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The New PGA

Pro golf unveils the FedExCup, a format that will crown a Tour champion with a four-tournament playoff
Jeff Williams
From the Print Edition:
Sopranos, Mar/Apr 2007

After the first round of the Mercedes-Benz Championship, a tournament that he would eventually win, Vijay Singh slumped in his pressroom chair and looked a little peeved. The questions weren't about his opening round of 69, a fine score in blustery conditions in his first competitive round of 2007, but rather about the FedExCup. • "I just answered that question, didn't I?" said Singh. "I'm not worried about the FedExCup. It's a great thing for us to think about when the time comes to think about it." • The concept of the FedExCup has been in the thoughts of the PGA Tour professionals for more than two years. Now, the reality is here.

At stake is a ton of cash, potentially greater television ratings and even the legacy of Tour commissioner Tim Finchem. For the first time in decades, the Tour is revising its format, abandoning the long (and often dull) march from the first week in January to the Tour Championship Presented by Coca-Cola the first week in November.

Now we have the FedExCup, and doubtless you've heard plenty about it already. Along with earning a wallet-busting paycheck in each tournament, PGA Tour players now earn points toward the FedExCup championship, a series of four "playoff" tournaments that culminates with the Tour Championship. That tournament has been moved from the television graveyard of the first week of November to the middle of September. The goal is to get all the best players (read that Tiger Woods and Phil Mickelson) playing against one another week after week in a format that brings the main golf season to an end with a bang rather than a whimper.

The carrot is a $10 million award for the FedExCup winner and millions of dollars for the other top finishers, which will all go into the players' retirement accounts. That's a lot of money for any golfer, but will it matter enough to the billionaire-to-be-Woods or the multimillionaire Mickelson to tough out what could be seven tournaments in eight weeks?

Woods has shown interest in the new competition, if for no other reason than it will shorten his season considerably, but he hasn't fully wrapped his chiseled arms around the concept. When the FedExCup was first announced in the middle of the 2006 season, his response was: "It's a no-brainer. We are doing the right thing."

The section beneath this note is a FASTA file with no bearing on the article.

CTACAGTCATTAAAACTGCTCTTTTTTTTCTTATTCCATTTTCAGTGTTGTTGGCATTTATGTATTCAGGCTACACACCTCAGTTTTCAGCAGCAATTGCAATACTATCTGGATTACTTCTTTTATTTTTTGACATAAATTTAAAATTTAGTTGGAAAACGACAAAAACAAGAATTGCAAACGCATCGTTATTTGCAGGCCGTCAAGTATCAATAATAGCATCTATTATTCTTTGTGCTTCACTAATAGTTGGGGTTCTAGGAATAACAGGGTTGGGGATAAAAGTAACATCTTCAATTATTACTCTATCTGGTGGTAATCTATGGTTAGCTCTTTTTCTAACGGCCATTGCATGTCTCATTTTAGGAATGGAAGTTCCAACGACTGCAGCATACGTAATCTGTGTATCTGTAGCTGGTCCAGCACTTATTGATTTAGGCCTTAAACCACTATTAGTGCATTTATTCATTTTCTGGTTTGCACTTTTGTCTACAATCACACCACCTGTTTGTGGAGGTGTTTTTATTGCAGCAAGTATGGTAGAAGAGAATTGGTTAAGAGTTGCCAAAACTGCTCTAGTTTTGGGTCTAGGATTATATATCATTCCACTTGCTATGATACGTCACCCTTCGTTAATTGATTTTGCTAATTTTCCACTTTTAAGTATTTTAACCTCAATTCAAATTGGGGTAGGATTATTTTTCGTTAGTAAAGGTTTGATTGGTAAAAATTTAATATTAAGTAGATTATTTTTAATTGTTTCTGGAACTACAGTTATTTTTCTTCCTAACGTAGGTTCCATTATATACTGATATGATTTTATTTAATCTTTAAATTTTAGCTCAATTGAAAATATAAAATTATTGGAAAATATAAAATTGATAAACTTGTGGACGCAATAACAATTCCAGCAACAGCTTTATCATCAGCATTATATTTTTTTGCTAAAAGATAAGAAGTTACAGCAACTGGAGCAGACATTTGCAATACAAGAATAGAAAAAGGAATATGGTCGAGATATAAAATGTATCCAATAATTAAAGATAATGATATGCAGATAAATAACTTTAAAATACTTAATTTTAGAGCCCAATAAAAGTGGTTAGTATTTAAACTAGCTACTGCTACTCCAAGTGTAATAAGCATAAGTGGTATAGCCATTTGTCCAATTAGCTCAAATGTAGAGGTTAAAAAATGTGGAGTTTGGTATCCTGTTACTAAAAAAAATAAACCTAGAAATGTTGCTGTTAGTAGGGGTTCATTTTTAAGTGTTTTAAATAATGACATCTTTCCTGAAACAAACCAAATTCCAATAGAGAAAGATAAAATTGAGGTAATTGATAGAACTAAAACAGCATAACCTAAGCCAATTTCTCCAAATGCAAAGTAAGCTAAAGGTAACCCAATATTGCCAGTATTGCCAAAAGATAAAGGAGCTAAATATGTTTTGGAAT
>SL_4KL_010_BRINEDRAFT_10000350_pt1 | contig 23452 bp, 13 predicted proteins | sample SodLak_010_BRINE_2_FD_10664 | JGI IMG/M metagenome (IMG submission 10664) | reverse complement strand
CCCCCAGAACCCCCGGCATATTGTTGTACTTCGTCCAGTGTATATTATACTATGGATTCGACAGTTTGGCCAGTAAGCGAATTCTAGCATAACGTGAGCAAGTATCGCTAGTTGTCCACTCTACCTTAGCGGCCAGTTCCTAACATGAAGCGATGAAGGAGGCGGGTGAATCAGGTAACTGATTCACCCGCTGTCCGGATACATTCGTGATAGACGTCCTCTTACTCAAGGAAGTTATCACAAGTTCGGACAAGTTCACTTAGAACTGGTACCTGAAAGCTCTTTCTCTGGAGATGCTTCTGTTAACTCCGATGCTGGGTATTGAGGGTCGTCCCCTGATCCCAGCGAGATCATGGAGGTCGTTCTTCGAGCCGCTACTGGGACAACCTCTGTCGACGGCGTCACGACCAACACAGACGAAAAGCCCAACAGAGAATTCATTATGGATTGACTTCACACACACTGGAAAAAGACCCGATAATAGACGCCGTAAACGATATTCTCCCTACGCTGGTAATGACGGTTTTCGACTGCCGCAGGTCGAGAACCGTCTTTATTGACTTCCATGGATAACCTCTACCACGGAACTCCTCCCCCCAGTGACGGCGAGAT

But like all great players, and particularly Jack Nicklaus, Woods's schedule is geared toward being in top form for the majors, and with 12 career major titles he is now just six back of Nicklaus's record of 18. "It's an unknown since the year has been switched around, but I'm going to try to figure out a way to get my schedule so I can peak for the major championships," said Woods at the start of 2007. "I have to have enough energy to peak for the majors and have enough energy for the end of the year."

The Tour has hitched itself to Woods's stardom for the last decade, but it was also clear that something had to be done to enhance the Tour's overall allure, especially in the television market. When Woods wasn't playing, it was as if no one else was either. Mickelson is a draw, and to a lesser extent Singh and Ernie Els. But when Woods doesn't play, especially in the bigger second-tier events, his absence beheads a tournament and its telecast. He didn't play in the Tour Championship last year and hasn't played in the Mercedes-Benz Championship, for winners only, the last two years.

So now there is the FedExCup, an attempt to cast the spotlight over a larger segment of Tour players and tournaments, providing enticements for Woods and Mickelson (perhaps), a definitive championship (in some people's eyes) and a hoped-for television ratings boost (TV contracts were coming up for renewal starting with the 2007 season).

"What we saw at the end of last year, we didn't have guys [Woods and Mickelson] playing in the Tour Championship," says Davis Love III, the veteran player who is a member of the PGA Tour's policy board. "We had a kind of drop-off in interest towards the end of the year. So we needed a more impactful finish, and the players were asking, Why can't we finish in August or September rather than going all the way through to the first week of November? We needed something to sell to TV that wasn't the same old thing. You know, if Polo [Love's clothing line] didn't change something every spring and fall, they just brought the same clothes every time, you would get tired of it."

Practically every sport except tennis, even NASCAR, has playoffs now. NASCAR has its Chase for the Nextel Cup in which the top 12 drivers in points, qualify for the final 10 races of the year to determine the driving champion. The success of the National Football League playoffs, the Major League Baseball playoffs, the NCAA's March Madness and NASCAR's Chase made the Tour consider revamping its schedule. "NASCAR's changed, baseball's changed, football's changed their playoffs," says Love. "Hockey made some huge changes so that they would have a package to sell. I think that's what we had to do to come up with something that people wanted to watch and something [exciting] that carried the audience all year."

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